2018 was tough for the cryptocurrency sector. Rising cost of operations and electricity and higher prices for mining equipment threw a lot of believers out of the circle. Mining farms close, leaving miners out of pocket. The massive decline of Bitcoin became a financial burden to those who hopped on the bandwagon when the price of the coin was at its all-time high.
New reports shed a new light on recent mining trends. Seems like there has been a sudden uptake in cryptocurrency buyers. China’s second hand market for mining equipment has been exploding. Cold Siberia is not far behind. More and more people purchase used equipment, negotiating deals with hydroelectric power plants to make mining as cheap and efficient as possible. Bitcoin mining can turn into profit once again.
With a cheap hydroelectric power plant and pre-used equipment, miners can expect to pay as low as $0.037 per kilowatt hour (kWh) to supply their equipment with power, having pushed companies such as Hashage on the verge of an evasion of bitcoin mining in China.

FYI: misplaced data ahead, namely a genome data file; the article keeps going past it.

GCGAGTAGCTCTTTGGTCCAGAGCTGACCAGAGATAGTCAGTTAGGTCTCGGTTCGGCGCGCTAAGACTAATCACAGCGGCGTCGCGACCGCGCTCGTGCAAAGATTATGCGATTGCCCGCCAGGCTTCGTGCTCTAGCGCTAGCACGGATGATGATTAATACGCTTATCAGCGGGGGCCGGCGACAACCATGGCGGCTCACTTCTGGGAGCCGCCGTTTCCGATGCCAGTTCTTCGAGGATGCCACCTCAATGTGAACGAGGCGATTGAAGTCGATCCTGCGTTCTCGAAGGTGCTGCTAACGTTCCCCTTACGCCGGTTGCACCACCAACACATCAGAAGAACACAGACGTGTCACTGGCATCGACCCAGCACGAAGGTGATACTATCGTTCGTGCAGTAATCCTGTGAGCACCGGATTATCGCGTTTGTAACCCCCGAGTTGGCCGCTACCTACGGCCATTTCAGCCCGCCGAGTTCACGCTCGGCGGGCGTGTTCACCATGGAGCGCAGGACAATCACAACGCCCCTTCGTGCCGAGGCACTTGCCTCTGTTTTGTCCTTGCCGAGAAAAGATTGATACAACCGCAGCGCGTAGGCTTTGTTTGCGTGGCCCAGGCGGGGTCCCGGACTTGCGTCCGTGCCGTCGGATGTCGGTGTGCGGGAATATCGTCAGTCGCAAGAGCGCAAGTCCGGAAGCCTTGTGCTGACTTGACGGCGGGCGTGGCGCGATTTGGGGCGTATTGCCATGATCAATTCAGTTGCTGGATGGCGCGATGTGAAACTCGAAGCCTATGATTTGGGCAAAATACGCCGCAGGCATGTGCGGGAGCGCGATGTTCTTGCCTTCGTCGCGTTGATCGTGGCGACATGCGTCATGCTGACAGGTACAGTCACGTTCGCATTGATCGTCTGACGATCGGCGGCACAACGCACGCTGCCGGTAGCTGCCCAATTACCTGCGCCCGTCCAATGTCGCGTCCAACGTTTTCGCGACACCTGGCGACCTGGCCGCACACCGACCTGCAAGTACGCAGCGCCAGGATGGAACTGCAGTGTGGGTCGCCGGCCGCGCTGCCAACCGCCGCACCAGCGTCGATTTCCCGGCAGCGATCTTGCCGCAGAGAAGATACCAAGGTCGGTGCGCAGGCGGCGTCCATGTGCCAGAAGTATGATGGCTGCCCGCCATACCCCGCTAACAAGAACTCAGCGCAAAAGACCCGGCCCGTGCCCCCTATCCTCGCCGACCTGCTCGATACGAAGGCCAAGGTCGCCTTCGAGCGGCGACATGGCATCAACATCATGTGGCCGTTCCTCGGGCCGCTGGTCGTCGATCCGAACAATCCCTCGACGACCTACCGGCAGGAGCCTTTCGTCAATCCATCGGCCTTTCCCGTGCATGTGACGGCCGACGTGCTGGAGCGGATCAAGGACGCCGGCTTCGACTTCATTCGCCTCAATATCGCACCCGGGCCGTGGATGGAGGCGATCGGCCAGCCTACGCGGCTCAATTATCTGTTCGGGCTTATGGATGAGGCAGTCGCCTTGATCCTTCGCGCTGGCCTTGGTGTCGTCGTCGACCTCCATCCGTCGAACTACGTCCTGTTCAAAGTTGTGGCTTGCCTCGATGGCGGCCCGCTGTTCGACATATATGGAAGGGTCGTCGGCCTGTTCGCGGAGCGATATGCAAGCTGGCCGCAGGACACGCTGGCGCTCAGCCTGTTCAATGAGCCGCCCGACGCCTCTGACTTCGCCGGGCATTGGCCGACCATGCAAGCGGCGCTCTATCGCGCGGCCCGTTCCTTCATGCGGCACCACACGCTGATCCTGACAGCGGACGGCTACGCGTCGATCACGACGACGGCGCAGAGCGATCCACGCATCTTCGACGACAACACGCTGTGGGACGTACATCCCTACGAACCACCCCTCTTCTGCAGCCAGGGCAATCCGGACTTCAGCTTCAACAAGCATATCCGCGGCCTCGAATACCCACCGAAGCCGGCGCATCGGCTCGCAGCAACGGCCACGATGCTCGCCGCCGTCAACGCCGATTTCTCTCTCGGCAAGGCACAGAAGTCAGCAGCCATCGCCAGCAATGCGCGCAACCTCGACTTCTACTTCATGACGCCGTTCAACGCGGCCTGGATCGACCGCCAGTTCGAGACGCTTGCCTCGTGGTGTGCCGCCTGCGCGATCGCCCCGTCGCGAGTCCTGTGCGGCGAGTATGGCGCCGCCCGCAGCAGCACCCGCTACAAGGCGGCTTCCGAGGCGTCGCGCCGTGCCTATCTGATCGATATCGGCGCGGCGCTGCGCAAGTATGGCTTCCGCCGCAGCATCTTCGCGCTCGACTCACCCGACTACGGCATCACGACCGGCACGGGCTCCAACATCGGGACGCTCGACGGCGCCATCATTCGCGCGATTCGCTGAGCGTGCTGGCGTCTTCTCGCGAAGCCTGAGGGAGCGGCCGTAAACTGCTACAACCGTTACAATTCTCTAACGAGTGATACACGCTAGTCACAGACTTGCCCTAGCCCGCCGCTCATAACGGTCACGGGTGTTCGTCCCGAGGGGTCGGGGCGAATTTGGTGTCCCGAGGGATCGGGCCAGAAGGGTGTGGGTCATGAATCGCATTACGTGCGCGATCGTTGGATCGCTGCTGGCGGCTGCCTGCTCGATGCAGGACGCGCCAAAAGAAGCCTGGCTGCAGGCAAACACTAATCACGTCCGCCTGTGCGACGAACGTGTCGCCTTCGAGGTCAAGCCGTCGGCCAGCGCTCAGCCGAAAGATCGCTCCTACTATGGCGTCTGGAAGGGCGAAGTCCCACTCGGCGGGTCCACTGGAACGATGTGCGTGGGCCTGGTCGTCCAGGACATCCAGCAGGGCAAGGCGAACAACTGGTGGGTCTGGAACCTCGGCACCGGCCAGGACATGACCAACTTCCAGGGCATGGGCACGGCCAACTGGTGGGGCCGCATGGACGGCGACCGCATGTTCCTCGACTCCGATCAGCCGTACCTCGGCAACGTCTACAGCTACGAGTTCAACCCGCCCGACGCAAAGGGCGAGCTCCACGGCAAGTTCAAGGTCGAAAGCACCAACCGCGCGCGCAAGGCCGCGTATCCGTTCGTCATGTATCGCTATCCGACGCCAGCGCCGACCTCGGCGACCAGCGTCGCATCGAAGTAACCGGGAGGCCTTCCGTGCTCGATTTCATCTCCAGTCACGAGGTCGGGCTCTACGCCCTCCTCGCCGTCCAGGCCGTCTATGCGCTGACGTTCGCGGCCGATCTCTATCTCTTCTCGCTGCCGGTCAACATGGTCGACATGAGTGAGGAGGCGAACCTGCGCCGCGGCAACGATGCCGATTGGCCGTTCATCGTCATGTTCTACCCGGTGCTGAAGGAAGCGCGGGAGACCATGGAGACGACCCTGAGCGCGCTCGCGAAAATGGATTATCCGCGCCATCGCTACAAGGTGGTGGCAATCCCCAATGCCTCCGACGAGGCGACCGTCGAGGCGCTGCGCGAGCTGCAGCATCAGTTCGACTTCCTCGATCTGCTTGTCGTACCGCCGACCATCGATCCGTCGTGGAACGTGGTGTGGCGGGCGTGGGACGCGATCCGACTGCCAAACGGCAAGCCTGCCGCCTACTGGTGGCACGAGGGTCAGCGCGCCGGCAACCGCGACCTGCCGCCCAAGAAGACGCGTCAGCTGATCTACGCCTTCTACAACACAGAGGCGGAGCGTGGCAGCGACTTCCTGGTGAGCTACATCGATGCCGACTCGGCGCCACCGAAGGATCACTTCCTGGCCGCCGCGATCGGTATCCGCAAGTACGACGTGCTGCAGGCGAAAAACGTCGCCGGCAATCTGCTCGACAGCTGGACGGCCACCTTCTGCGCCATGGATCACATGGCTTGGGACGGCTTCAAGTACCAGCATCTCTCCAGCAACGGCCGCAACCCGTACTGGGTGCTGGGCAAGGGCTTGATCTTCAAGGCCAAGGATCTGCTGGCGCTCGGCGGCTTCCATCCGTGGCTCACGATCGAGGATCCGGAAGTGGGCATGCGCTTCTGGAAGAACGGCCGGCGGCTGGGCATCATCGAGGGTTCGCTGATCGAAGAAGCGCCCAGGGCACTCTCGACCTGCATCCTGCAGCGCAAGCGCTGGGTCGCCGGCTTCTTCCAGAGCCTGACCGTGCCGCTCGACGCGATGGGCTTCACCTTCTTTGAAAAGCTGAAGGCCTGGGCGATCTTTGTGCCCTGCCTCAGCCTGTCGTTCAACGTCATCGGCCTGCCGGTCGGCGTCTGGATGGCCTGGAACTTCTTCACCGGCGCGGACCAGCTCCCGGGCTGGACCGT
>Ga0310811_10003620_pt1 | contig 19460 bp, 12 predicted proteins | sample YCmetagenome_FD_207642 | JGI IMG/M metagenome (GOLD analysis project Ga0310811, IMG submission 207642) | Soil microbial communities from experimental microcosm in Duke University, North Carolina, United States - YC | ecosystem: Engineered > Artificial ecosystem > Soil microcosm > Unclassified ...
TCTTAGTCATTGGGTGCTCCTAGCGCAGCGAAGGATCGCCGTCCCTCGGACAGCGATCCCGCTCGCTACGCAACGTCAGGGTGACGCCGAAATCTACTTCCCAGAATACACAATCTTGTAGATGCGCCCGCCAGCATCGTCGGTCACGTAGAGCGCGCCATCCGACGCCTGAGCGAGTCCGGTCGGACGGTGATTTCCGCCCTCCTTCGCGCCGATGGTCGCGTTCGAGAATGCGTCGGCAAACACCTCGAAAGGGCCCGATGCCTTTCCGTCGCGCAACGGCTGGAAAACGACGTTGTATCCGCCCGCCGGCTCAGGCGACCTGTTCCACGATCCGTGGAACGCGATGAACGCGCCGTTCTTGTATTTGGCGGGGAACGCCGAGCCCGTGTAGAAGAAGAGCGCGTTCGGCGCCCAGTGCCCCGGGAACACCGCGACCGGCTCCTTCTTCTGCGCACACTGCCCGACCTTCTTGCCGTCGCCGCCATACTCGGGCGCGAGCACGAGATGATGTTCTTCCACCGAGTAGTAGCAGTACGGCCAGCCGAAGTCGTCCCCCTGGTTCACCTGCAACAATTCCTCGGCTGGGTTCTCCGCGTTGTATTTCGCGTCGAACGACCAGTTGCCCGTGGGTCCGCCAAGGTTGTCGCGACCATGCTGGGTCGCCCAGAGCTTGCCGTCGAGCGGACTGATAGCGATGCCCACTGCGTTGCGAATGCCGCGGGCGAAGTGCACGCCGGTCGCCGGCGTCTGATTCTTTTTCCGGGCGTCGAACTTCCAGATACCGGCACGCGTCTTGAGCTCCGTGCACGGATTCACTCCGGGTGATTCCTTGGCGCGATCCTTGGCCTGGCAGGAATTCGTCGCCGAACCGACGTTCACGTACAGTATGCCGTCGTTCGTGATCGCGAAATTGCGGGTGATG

“Xun Zheng, the company’s CEO, told CoinDesk that over the past month the firm has been talking to individual miners and larger mining farms with a total demand of over 1 million slots for deploying mining chips. According to Zheng, individual miners on average are looking to host 1,000 to 3,000 units of mining equipment each, while larger farms are eyeing at a larger scale of over tens of thousands of machines. He added although the exact electricity costs with local hydropower stations won’t be completed until the end of March, miners have already started looking for resources and negotiating deals with mining farms before the season comes so they have enough time to ship equipment to the mountains and set them up.”
Hashage have foreseen a push towards mining, proving to be lucrative in the instance that bitcoin will move up again.